A little prelude before we get to the F4F.

The first of the line that was eventually to become the F4F Wildcat started with the (by today's standards) goofy looking FF-1, often referred to as "Fifi". This was followed by the F2F (of which unfortunately there are no survivors) through the F3F. This aircraft starred in at least two movies: 1940's Flight Command and a year later in Dive Bomber. Watching those movies on TV as a kid got me interested in the little fighter. This aircraft evolved into the F4F, which in its earliest design was a biplane.

FF-1 F2F-1 F3F-1 F3F-2 F3F-3
Wingspan: 34' 6" 28' 6" 32' 32' 32'
Length: 24' 10" 21' 5" 23' 23" 1 1/2" 23' 1 1/2"
Power plant: R-1820E R-1535-72 R-1535-84 R-1820-22 R-1820-22
Speed: 198 mph 229 mph 231 mph 256 mph 263 mph
Armament: 3x .30 cal 2x .30 cal 1x .50 & 1x .30 1x .50 & 1x .30 1x .50 & 1x .30
Bureau No.s 9350/9376 9623/9676 & 9997 0211/0264 0967/1047 1444/1470

F4F-3 F4F-3A F4F-4 FM-1 FM-2 Martlet I Martlet II Martlet III Martlet IV

Wingspan: 38' 0" 38' 0" 38' 0" 38' 0" 38' 0" 38' 0" 38' 0" 38' 0" 38' 0"
Length: 1 28' 10.5" 28' 10.5" 28' 10.5" 28' 10.5" 28' 10.5" 28' 10.5" 28' 10.5" 28' 10.5" 28' 10.5"
Power plant: R-1830-76* R-1830-90 R-1830-86 R-1830-86 R-1820-56** R-1820-G205A R-1830-S3C4-G R-1830-S3C4-G R-1820-G205
Speed: 2 330 mph 306 mph 320 mph 320 mph 332 mph 308 mph
Armament: 4 X .50 4 X .50 6 X .50 4 X .50 4 X .50 4 X .50 6 X .50 4 X .50 6 X .50

1: Though references show the length the same for all models, it would seem that the R-1820 versions should be shorter.
2: Airspeed is dependent upon several factors and these numbers are very subjective.
* Either R-1830-76, or R-1830-86
** R-1820-56, -56A, -56W, -56WA,

The F4F Wildcat entered service during an era of colorful markings, fuselages were painted silver, wing upper surfaces were painted chrome yellow, tails were painted in color to identify the aircraft carrier an aircraft was assigned to and section colors were applied to the nose and chevrons on the upper wings. As World War Two approached the need to better conceal aircraft and ships was identified by the Navy and on December 30, 1940 a directive was issued for combat aircraft to be painted in light gray. This color was similar to light gull gray (FS36440). On October 13, 1941 another directive was issued adding non-specular blue gray to surface viewed from above. This scheme had been in use for patrol planes for some time and was considered to be very effective. February 1, 1943 brought another change when the overall scheme was changed to non-specular sea blue, intermediate blue and white. On March 22, 1944 those colors were all changed to gloss. On October 7, 1944 a final change was made when it was directed that gloss sea blue was to be the color scheme for carrier based aircraft. Two specialized schemes were adopted for Antisubmarine aircraft on July 19, 1943: Scheme I was non-specular gull gray on top[ surfaces, with non-specular light gull gray on sides and gloss white on under surfaces. Scheme II was to be non-specular dark gull gray on top, non-specular white on the sides and gloss white on the lower surfaces. Scheme II became the more prevalent of the two, but in any case all of the above mentioned schemes were applied to Wildcats.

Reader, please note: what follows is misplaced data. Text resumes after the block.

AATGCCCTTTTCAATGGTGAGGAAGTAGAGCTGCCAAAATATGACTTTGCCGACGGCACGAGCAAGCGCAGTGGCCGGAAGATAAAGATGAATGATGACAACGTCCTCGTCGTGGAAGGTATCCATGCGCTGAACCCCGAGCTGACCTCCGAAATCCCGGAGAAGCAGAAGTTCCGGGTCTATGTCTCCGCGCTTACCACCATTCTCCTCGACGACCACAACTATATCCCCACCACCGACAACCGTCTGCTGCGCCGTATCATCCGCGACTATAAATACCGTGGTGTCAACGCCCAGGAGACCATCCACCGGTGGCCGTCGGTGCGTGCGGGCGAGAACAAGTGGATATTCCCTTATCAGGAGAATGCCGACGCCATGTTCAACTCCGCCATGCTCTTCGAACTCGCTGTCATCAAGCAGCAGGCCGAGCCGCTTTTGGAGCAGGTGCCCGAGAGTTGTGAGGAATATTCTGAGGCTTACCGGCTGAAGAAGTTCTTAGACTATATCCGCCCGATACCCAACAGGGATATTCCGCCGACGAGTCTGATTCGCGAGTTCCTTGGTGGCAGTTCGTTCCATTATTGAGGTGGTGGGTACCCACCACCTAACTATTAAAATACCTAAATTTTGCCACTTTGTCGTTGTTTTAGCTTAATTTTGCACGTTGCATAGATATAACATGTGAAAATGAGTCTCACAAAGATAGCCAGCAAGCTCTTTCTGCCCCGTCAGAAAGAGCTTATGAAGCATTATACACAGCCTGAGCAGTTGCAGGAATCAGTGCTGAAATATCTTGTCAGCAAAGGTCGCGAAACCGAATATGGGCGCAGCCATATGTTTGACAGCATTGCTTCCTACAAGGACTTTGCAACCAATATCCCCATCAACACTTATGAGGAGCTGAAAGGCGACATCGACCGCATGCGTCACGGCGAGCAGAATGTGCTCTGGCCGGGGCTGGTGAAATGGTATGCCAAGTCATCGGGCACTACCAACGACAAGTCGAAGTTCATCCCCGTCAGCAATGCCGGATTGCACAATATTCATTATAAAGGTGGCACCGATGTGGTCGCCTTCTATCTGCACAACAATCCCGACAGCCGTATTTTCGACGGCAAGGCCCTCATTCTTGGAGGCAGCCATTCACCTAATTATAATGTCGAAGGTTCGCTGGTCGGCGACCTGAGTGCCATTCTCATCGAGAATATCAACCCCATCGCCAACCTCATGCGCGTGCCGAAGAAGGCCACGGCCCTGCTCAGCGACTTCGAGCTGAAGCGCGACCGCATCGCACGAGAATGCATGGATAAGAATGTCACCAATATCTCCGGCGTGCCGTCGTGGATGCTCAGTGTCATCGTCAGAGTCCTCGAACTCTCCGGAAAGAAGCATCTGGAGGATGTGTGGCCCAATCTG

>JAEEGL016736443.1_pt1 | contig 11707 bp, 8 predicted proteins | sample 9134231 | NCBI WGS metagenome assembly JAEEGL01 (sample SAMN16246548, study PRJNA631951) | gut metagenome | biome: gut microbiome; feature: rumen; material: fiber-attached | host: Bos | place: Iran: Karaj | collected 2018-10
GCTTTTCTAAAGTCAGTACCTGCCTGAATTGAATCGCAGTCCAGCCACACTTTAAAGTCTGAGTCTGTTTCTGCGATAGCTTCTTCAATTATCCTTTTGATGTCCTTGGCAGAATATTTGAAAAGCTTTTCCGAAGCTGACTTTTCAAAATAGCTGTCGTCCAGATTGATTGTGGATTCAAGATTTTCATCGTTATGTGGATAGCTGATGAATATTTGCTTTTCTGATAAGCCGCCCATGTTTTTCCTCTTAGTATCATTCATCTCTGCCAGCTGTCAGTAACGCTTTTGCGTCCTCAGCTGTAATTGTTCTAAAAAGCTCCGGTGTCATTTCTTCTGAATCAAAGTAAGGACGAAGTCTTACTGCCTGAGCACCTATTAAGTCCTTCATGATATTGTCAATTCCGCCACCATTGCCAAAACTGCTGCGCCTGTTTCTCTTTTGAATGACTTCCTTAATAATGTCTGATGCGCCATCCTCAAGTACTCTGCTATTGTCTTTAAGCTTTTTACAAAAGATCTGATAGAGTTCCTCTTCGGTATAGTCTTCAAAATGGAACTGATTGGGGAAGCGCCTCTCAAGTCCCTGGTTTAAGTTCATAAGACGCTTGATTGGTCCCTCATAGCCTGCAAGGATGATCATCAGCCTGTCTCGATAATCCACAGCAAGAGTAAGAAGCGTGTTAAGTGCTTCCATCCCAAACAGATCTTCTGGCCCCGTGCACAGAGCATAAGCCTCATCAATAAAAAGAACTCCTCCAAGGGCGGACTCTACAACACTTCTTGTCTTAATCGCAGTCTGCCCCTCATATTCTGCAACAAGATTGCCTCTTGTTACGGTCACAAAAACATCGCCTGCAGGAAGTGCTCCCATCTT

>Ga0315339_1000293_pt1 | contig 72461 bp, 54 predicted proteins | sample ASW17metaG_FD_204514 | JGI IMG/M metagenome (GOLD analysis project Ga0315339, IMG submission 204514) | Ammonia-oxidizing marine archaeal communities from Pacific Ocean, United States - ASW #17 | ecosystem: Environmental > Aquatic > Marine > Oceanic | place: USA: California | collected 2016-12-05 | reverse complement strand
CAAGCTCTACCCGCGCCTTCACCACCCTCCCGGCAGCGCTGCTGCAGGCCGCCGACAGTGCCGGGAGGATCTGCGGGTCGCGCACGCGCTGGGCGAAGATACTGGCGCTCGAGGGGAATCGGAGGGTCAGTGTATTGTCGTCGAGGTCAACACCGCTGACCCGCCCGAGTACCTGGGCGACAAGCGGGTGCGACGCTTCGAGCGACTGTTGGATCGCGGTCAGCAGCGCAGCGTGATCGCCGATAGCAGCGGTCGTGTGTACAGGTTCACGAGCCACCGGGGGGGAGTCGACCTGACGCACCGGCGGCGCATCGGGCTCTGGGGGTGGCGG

XFF-1 Prototype for FF-1. Bu No. 8878

FF-1 27 Production aircraft. Bu. No.s 9350/9376